Currently there are reports of the military pursuing civil society leaders in the street. COPINH, the National Council of Indigenous Peoples has strongly backed the constitutional reform effort. The home of Bertha Caceres, a leader of COPINH, has been under military and police surveillance for several days. Today leaders of COPINH have been pursued by the military in the street, and are in hiding.

On Tuesday of last week Fabio Ochoa, the regional coordinator promoting the Constitutional reform consultations, was shot five times when leaving a television station after promoting the constitutional reform. He is in intensive care.

The proposal to draft a new constitution is the culmination of a series of controversial measures undertaken in his presidency, which include a significant raise in the minimum wage, measures to re- nationalize energy generation plants and the telephone system, signing a bill that vastly improves labor conditions for teachers, joining the Venezuelan Petrocaribe program which provides soft loans for development initiatives via petroleum sales, delaying recognition of the new US ambassador after the Bolivian government implicated the US embassy in supporting fascist paramilitary groups destabilizing Bolivia, and others.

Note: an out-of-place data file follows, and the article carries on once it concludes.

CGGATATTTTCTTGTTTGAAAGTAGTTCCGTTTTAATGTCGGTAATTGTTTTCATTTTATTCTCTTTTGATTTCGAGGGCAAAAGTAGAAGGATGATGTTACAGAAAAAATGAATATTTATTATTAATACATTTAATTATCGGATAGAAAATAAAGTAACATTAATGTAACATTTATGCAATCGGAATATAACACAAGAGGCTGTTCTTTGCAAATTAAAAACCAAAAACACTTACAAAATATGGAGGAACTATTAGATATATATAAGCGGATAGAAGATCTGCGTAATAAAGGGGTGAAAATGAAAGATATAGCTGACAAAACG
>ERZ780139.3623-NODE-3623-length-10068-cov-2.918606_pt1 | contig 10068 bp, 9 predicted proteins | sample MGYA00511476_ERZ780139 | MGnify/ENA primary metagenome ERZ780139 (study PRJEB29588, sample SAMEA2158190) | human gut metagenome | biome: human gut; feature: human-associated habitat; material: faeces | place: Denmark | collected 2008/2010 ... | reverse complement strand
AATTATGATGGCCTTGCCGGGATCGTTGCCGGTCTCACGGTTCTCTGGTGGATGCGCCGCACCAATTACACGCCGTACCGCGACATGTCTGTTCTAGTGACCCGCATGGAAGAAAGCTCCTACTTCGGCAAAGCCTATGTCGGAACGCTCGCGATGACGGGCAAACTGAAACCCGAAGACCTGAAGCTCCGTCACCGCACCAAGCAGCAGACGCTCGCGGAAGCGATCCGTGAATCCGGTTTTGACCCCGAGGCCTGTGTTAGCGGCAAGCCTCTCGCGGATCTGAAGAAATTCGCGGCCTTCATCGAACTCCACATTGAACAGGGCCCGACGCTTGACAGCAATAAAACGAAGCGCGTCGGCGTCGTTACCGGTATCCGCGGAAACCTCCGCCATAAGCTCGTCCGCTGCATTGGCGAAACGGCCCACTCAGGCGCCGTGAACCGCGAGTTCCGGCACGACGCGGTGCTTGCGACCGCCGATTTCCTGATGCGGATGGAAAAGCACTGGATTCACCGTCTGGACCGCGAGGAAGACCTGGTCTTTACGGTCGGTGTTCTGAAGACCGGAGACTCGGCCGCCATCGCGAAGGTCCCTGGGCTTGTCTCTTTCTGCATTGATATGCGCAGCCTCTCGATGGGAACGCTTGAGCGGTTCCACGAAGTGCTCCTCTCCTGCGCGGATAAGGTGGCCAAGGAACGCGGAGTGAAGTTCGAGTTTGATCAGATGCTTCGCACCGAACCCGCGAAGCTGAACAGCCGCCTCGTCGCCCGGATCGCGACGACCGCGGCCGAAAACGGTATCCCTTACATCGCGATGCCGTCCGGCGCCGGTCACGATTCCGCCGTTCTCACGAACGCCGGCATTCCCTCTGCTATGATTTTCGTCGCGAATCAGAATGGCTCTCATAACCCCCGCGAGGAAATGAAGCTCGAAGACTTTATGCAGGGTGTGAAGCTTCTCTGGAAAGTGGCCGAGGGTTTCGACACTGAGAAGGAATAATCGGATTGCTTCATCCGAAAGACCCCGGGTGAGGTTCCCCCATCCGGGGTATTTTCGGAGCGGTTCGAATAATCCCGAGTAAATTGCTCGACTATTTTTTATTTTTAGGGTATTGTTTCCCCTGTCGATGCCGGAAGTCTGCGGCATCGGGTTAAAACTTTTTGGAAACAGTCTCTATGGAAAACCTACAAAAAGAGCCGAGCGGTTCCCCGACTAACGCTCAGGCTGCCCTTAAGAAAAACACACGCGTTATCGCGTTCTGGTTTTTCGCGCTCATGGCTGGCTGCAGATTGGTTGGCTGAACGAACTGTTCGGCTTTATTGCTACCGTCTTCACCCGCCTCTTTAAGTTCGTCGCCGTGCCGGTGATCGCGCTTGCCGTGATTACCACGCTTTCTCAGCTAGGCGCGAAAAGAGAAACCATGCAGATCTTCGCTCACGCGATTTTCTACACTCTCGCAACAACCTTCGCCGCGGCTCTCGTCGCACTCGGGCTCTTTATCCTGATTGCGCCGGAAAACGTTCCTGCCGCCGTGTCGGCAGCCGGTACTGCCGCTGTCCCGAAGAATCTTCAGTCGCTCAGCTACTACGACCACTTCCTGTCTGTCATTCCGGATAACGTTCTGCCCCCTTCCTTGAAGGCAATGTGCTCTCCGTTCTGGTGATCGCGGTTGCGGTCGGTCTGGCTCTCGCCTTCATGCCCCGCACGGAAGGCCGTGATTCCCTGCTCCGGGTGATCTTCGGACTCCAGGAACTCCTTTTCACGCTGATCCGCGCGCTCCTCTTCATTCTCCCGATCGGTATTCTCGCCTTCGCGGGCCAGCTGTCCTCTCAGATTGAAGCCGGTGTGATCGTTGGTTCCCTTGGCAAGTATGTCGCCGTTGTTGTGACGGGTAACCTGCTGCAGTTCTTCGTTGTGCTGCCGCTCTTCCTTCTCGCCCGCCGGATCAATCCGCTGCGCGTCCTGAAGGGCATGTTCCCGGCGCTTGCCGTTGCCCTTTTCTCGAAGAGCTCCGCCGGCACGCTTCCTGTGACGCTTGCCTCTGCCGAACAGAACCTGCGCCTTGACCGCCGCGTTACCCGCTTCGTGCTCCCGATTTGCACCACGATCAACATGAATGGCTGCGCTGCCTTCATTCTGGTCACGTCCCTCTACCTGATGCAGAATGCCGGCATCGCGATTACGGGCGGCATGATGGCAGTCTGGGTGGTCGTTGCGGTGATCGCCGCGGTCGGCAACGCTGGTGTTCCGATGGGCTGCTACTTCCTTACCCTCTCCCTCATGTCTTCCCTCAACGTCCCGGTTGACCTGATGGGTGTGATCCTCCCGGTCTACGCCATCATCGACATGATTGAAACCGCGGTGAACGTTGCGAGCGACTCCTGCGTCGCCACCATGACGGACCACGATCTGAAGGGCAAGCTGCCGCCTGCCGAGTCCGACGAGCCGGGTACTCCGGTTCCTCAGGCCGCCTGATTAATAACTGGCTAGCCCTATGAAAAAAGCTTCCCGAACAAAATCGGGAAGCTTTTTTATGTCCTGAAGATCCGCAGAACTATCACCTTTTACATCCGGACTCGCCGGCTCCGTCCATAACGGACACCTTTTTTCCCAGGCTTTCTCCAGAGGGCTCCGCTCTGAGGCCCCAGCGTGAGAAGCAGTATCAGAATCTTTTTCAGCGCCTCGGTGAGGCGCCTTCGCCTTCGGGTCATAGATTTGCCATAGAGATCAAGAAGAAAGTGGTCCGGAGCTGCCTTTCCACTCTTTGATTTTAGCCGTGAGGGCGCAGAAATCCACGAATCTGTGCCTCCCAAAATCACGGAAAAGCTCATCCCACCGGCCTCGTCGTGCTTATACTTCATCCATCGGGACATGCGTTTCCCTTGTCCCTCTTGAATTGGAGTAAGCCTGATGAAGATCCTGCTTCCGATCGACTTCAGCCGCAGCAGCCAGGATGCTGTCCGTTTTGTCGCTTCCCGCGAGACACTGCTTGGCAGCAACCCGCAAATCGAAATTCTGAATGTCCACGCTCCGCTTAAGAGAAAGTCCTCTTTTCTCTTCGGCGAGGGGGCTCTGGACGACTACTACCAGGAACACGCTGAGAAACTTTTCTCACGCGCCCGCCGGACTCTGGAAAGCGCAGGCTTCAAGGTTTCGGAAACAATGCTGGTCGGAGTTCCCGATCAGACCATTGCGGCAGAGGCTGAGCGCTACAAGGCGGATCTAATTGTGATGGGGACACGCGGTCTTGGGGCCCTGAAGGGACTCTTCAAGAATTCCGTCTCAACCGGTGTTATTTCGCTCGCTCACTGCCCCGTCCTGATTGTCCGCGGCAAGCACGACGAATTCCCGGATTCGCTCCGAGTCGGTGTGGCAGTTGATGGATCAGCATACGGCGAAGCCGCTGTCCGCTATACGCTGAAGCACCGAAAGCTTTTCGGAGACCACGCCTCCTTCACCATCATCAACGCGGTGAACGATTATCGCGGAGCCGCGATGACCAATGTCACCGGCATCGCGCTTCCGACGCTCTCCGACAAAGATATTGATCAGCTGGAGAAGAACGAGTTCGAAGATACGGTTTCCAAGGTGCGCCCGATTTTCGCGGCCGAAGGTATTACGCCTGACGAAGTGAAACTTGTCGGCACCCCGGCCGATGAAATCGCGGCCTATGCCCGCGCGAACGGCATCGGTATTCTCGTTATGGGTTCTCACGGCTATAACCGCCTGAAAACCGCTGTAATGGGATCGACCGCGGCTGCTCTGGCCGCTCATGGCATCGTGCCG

Democracy in Honduras was violated by a military coup this morning, but the people of Honduras have come to the defense constitutional order and democracy in Honduras.

Though the President was forced into exile in Costa Rica, the goal of stopping the public opinion poll has not been successful.

Civil society leaders report that more then 25,000 Honduras are protesting in front of the National Palace in support of the president, despite reports that the entry and exits to some towns have been blocked by the military to prevent public protests.

Though it is reported that in some areas the ballot boxes have been captured by the military, promoters of the poll have establish mobile polling stations to defend the ballot boxes. The military has not been able to occupy all of the country, and some towns have declared that they will not recognize the authority of the military imposed government.

Though the President of the Congress, Roberto Michelletti, read a letter of resignation allegedly signed by President Zelaya and his cabinet, Zelaya from Costa Rica has denied signing the letter, as have his cabinet members.

The Congress the proceeded to name Roberto Michelletti, a strong opponent of Zelaya, as president de facto. Governments around the world, particularly in Latin America, have declared that they will not recognize any not elected by the population of Honduras.

The Chancellor of Honduras, Patricia Rodas, has been kidnapped by the military, in front of member of the diplomatic corps, and the ambassadors of Venezuela, Cuba and Nicaragua were kidnapped with her but later released. The whereabouts of Patricia Rodas are unknown.

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1 comment:

  1. Anonymous12:04 PM

    What's behind the Honduras Coup?
    Check out Democracy Now: